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Monday, August 11, 2008

Blackfive thinks too logistically

And misses the entire point of the South Ossetian situation:

For those that are still fixated on the idea that Georgia started this and Russia simply responded, answer me how what appears to be multiple combined-arms groups just happened to be able to respond so quickly, including the sortie of parts of the Black Sea fleet? It takes a lot of time, planning, and even movement and stockpiling of logistics to make that happen. The troubling question raised is how was it missed by -- apparently -- so many? It's not like it's easy to hide and that was part of what I will call the Fulda Tripwire: the movement and stockpiling takes time, for a combined arms force on the Soviet model chews through supplies in a way that makes a high school football team at an all-you-can-eat buffet seem like pikers. One example is in the shelling done and still ongoing -- think about the rate of supply and resupply and then think about being surprised...

This battle for Georgia - not South Ossetia - is a long time in coming. Bill Clinton laid the groundwork for it by altering the rules of the game in Serbia, in which it was made clear that a major power had the right to intervene on behalf of a breakaway republic if it cried "help, help, I'm being repressed" by the sovereign territory owner. The Russians rightly feel that they're playing by our rules and they have every reason to believe they're going to get away with it since there is zero sympathy for the anti-Russian US position in Europe. The European position, quite reasonably, is to shrug and assume that it's just like Kosovo, except that they also don't want to upset their Russian fuel supplies.

At this point, the Georgian attack on South Ossetia appears to have been a terrible miscalculation by the Georgians and their US and Israeli advisors, who have been trying to solidify control over the oil pipeline in recent months. As some observers have noted, there's even some reason to believe that the foreign advisors may have been in the forefront of the attack, based on the appearance of the troops and their gear in pictures of the earliest action. (I don't have an opinion on this; I didn't see the pictures myself.) In overreacting to the obvious provocations from the Russian-backed South Ossetians, the Georgians handed Russia the excuse it was quite obviously waiting for. I doubt Russia wants to annex Georgia, they are seeking a regime change, preferably to one that is pro-Russian.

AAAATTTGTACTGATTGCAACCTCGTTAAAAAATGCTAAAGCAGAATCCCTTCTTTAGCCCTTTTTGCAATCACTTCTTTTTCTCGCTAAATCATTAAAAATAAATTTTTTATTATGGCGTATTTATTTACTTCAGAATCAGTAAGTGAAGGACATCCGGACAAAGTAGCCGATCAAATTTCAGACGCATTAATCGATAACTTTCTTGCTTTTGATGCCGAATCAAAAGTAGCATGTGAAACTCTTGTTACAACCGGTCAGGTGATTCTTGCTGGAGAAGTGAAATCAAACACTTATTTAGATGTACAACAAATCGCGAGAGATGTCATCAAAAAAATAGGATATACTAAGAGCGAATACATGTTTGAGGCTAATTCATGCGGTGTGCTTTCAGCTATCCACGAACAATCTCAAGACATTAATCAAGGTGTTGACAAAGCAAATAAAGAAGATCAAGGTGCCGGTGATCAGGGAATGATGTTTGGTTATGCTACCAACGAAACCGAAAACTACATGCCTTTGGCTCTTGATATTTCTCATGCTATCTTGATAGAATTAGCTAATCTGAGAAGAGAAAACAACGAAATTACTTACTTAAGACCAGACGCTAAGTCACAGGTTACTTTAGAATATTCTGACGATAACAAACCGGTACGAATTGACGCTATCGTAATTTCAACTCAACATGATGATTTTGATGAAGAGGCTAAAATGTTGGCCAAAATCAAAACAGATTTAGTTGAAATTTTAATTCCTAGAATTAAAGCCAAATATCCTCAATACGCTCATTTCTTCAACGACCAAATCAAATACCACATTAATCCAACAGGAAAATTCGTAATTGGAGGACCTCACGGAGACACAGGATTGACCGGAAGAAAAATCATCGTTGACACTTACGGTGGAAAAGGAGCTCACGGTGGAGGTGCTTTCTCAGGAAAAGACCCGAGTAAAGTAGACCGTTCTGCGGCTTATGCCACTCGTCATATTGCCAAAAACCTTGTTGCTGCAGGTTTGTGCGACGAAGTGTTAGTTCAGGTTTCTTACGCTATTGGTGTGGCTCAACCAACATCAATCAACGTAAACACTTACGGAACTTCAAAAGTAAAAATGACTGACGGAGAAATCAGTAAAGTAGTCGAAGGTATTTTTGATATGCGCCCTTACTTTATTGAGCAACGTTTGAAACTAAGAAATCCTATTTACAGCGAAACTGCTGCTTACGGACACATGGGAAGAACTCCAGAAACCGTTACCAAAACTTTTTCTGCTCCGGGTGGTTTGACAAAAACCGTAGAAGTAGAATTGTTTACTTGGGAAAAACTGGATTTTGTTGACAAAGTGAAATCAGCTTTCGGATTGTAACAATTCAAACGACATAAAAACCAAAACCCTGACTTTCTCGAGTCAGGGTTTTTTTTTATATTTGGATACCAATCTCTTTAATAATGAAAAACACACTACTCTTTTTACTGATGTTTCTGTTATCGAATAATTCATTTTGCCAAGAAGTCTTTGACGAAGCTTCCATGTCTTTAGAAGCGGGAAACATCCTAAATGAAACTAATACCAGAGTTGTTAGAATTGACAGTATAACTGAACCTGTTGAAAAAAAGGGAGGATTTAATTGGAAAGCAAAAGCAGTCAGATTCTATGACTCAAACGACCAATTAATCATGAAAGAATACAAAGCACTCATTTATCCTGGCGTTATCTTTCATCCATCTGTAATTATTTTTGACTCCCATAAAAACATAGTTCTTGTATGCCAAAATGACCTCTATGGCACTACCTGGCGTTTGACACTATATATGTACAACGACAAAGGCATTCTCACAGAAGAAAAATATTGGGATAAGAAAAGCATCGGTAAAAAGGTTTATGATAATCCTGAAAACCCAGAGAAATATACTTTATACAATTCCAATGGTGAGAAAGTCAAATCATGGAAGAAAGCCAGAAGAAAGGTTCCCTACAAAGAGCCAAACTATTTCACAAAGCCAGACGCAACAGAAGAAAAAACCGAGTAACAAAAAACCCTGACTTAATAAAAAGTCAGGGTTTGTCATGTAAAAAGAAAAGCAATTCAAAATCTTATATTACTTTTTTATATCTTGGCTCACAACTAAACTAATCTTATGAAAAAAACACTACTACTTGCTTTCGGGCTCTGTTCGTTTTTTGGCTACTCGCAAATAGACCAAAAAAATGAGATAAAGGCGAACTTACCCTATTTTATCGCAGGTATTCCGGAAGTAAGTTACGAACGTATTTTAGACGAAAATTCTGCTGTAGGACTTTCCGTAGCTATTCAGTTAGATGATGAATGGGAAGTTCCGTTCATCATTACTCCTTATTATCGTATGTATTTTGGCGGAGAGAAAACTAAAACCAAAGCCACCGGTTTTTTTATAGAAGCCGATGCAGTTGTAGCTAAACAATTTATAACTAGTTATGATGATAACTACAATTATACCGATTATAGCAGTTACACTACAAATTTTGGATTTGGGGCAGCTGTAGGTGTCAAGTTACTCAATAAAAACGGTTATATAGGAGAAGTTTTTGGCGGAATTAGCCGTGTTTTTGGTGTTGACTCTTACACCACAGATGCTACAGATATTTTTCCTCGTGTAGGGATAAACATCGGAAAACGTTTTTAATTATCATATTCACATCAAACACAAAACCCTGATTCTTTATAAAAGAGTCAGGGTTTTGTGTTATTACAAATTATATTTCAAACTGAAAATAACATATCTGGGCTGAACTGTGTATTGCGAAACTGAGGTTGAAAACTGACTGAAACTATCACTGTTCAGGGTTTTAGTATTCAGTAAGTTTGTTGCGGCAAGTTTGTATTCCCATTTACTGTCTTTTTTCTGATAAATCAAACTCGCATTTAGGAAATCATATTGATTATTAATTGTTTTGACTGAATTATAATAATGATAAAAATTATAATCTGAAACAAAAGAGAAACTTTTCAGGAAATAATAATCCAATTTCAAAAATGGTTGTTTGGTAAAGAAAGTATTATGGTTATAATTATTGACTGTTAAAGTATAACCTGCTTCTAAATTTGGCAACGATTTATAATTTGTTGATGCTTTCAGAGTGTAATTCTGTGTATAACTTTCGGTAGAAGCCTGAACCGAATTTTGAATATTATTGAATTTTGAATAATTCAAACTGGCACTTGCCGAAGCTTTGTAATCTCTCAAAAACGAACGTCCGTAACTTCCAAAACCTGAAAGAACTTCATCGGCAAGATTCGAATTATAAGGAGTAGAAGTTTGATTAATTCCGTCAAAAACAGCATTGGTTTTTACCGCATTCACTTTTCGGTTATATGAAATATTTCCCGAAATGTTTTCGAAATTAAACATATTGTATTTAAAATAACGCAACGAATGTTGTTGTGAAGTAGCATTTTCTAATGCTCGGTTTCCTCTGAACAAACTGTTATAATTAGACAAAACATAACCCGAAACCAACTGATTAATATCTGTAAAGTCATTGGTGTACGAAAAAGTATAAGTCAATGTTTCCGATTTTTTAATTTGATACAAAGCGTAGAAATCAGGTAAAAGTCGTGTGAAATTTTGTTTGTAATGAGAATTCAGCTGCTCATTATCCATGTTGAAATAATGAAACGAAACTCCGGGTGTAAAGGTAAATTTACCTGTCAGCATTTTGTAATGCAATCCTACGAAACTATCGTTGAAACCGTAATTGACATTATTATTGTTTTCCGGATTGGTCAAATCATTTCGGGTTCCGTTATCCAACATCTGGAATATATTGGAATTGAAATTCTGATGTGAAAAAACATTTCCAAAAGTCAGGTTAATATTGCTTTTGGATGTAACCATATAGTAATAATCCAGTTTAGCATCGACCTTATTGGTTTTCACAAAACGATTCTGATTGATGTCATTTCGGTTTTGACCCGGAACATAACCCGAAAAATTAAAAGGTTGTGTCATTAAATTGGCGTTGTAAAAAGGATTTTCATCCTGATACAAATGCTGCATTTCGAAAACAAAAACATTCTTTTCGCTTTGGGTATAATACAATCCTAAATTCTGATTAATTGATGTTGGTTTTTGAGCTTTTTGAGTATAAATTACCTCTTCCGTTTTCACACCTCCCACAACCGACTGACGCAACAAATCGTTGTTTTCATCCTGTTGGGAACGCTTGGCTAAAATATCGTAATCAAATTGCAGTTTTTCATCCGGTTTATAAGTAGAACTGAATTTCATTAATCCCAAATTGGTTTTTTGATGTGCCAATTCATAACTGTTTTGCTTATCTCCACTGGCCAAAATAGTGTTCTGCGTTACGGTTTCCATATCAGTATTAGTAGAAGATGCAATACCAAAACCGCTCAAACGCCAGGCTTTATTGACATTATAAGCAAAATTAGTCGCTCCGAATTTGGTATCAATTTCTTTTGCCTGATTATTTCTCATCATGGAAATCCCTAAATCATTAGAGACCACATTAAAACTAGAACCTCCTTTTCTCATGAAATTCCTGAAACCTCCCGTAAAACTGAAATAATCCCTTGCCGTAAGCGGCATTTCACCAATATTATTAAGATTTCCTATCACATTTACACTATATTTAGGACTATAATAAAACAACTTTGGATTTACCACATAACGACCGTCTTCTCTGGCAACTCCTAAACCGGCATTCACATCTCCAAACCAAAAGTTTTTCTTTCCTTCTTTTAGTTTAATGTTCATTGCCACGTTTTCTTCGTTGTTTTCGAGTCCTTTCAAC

Georgia did start this. That the Russians anticipated such a blunder and are taking full advantage of it doesn't change the central fact of the situation. The truly worrisome possibility is not Russian expansion in the Soviet model, but rather, the idea that the attack on South Ossetia was not a blunder, but rather an intentional provocation by the USA designed to trigger a wider war in the area that will allow for a strike on Iran before the end of the Bush administration. Time will tell.

Michael Ledeen, weighs in with some neoconnery in the place of his usual thoughtful consideration:

When you're doing reading it, ask yourself what's the difference between this and the annexation of the Sudetenland?

Oh, not much. Other than the fact that the Czechs didn't attack the Sudentenland and that the Russians are demanding recognition for South Ossetian independence, not its annexation. The Georgian situation has far more in common with Serbia and Kosovo, but you'd never know that to listen to the neocons. I wonder how long will it be until the first "Putin is the new Hitler" column is written?

Ledeen's fellow Cornerite, Andrew Sullivan, notes the correct analogy with a prophetic quote from Lech Walesa:

"Recognizing Kosovo will bring nothing but trouble. No one can be denied the right to self-determination, but only within the bounds of common sense...with its irresponsible behaviour, [Kosovo is] causing new divisions in Europe and globally and undermining international relations."

To say nothing of handing NATORussia an excuse for nobly defending the right to self-determination of the oppressed KosovarsSouth Ossetians, who are suffering at the genocidal hands of SerbiaGeorgia.

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